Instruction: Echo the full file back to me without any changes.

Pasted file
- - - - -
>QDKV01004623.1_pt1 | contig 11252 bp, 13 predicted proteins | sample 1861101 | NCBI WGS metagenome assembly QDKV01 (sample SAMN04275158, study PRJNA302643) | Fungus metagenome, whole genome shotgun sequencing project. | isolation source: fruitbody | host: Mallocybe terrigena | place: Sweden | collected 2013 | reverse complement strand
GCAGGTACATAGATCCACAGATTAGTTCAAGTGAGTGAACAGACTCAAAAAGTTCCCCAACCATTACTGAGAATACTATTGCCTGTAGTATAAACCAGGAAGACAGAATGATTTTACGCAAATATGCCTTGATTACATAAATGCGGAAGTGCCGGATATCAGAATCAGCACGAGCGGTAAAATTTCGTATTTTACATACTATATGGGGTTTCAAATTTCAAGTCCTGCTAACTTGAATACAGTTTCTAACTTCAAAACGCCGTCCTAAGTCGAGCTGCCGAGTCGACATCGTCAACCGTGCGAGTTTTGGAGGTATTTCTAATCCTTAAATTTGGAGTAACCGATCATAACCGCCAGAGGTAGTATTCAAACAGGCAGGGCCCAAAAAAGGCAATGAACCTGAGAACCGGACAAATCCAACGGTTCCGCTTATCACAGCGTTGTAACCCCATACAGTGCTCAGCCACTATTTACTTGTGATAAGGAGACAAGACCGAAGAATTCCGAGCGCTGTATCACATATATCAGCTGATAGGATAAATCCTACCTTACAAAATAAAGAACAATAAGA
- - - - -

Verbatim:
>QDKV01004623.1_pt1 | contig 11252 bp, 13 predicted proteins | sample 1861101 | NCBI WGS metagenome assembly QDKV01 (sample SAMN04275158, study PRJNA302643) | Fungus metagenome, whole genome shotgun sequencing project. | isolation source: fruitbody | host: Mallocybe terrigena | place: Sweden | collected 2013 | reverse complement strand
GCAGGTACATAGATCCACAGATTAGTTCAAGTGAGTGAACAGACTCAAAAAGTTCCCCAACCATTACTGAGAATACTATTGCCTGTAGTATAAACCAGGAAGACAGAATGATTTTACGCAAATATGCCTTGATTACATAAATGCGGAAGTGCCGGATATCAGAATCAGCACGAGCGGTAAAATTTCGTATTTTACATACTATATGGGGTTTCAAATTTCAAGTCCTGCTAACTTGAATACAGTTTCTAACTTCAAAACGCCGTCCTAAGTCGAGCTGCCGAGTCGACATCGTCAACCGTGCGAGTTTTGGAGGTATTTCTAATCCTTAAATTTGGAGTAACCGATCATAACCGCCAGAGGTAGTATTCAAACAGGCAGGGCCCAAAAAAGGCAATGAACCTGAGAACCGGACAAATCCAACGGTTCCGCTTATCACAGCGTTGTAACCCCATACAGTGCTCAGCCACTATTTACTTGTGATAAGGAGACAAGACCGAAGAATTCCGAGCGCTGTATCACATATATCAGCTGATAGGATAAATCCTACCTTACAAAATAAAGAACAATAAGA